• Vamsi Deepak Ampolu

      Find yourself a docker container, use ubuntu for windows. Worst excuse ever

      • genericid

        Yeah, “hey final user, in order to run my app you just need to run an entire Operating System inside a Virtual Machine which you’ll need to install on your system, easy as 1-2-3!”.

    • The outer bubs?

    • Nick Nick

      And who cares about windows? This stuff isn’t for that kind of people. Yes ruby too.


        Ruby too, what? Nowadays it’s ok to work with ruby in Windows and ruby code runs perfectly fine on Windows.

  • peter marien

    We will take a look once Windows is supported.

  • Could you expand (maybe in a follow up article!) on the biggest incompatibility issues you’ve ran into with Crystal?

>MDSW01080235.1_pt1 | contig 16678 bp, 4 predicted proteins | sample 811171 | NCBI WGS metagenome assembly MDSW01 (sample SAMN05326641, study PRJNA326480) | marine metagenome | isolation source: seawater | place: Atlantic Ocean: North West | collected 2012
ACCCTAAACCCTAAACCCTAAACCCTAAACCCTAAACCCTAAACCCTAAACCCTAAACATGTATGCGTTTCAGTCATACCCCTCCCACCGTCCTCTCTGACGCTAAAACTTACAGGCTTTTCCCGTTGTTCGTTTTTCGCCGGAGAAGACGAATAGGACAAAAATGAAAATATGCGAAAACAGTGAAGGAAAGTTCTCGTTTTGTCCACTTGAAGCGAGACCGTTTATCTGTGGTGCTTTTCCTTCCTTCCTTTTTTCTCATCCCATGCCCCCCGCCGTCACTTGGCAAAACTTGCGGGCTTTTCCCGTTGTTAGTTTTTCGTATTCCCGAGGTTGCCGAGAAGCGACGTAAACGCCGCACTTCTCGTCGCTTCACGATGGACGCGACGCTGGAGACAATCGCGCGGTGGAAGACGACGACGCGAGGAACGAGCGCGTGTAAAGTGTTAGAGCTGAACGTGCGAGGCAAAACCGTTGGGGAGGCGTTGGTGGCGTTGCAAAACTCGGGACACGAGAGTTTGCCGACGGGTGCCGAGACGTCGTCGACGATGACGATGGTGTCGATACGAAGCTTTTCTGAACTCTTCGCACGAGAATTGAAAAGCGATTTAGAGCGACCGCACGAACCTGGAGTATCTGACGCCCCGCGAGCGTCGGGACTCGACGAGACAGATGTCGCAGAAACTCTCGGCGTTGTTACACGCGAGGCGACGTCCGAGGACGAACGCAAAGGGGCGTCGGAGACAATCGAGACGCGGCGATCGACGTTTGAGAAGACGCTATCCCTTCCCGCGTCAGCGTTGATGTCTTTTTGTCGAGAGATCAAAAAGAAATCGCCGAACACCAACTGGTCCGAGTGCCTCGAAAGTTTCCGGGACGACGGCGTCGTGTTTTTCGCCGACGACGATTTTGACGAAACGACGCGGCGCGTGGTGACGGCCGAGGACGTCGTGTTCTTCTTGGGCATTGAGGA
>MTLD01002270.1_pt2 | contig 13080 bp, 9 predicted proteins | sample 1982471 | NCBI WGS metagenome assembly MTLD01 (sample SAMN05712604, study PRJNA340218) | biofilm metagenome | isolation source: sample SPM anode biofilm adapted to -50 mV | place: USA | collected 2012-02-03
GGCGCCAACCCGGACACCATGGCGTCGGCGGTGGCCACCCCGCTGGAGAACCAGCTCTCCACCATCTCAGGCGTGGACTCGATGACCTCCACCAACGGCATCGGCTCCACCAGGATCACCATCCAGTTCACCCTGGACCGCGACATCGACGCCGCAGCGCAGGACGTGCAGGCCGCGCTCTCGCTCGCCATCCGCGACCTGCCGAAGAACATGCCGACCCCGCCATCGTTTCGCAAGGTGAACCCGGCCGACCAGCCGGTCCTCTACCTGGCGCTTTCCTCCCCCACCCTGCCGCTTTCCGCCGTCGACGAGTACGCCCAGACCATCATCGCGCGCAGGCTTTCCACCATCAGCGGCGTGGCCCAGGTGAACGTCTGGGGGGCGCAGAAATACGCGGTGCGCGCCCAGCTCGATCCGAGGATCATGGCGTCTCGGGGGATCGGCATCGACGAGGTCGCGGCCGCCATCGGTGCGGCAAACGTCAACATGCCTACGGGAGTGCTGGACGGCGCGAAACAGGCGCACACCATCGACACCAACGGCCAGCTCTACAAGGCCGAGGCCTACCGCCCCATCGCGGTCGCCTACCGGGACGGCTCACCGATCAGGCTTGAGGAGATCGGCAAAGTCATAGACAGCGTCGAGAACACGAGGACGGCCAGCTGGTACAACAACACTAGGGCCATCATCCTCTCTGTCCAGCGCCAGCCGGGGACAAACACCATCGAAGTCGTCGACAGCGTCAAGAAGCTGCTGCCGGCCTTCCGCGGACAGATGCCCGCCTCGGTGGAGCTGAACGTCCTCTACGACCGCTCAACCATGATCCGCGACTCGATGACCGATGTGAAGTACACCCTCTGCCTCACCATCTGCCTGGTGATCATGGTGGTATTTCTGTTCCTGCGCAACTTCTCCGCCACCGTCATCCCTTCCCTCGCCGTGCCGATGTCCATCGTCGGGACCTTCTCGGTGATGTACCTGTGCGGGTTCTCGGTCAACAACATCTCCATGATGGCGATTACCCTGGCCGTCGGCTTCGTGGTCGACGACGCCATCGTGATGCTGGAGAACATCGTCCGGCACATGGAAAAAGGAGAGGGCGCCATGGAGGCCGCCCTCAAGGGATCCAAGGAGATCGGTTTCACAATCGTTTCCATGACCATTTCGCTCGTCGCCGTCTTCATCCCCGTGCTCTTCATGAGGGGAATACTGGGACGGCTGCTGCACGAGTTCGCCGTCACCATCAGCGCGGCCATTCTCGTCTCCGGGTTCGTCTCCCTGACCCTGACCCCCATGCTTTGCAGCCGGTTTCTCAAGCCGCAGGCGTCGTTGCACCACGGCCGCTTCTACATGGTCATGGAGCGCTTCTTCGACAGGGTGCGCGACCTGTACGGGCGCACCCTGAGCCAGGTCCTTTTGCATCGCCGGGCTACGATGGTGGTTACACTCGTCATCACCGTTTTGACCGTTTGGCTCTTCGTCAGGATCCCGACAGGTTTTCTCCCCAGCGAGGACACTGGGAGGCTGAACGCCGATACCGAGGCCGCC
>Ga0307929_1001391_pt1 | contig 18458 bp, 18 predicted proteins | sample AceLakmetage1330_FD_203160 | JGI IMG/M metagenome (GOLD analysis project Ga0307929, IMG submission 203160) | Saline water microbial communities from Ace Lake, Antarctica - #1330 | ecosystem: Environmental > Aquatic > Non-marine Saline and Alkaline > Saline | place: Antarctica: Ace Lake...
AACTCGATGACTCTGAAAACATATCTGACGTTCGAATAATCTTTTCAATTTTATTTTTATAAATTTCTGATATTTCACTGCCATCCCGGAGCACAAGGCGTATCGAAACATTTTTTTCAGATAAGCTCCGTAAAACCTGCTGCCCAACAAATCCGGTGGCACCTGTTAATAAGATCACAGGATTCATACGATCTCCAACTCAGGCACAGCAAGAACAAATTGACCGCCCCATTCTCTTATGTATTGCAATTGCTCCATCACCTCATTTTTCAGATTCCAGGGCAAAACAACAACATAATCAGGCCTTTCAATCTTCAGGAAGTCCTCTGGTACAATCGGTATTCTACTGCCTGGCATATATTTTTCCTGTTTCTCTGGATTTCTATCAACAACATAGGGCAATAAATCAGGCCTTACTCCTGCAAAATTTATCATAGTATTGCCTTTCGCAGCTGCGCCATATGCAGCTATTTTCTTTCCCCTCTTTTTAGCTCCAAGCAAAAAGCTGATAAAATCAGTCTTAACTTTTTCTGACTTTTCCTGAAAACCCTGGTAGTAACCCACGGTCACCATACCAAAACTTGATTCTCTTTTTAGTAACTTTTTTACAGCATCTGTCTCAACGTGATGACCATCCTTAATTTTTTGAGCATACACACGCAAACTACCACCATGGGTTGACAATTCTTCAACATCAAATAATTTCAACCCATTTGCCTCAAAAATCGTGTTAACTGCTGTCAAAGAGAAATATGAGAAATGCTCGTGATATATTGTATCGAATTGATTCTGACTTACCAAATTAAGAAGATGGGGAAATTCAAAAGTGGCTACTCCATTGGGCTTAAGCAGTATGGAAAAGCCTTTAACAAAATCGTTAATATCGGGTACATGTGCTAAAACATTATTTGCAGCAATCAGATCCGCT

I’ve been thinking about using Crystal for the background workers at and but we do a lot of very complex regex matching, have lots of classes, and we make lots of REST API calls etc… so I’d hate to get half way down the path and find out there’s some fundamental thing missing.

    Great article. Thanks!

    Ryan Angilly
    GM @
    GM @

  • OlegM

    Doesn’t run on Windows at all…good luck with this project guys :)

  • Thanks for posting this, I really enjoyed learning about Crystal! However, the nitpicker in me has to point out this is NOT a correct implementation of the fibonacci sequence. Correct version would be:

    def fib(n)
    if n <= 2
    fib(n – 1) + fib(n – 2)

    # 1, 1, 2, 3, 5, …

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  • Sweekruthi Jagarlamudi

    I would Love the Crystal fast ruby methods that you explain in detail but there are applications like Download CreeHack

  • Nick Nick

    Great post, cheers!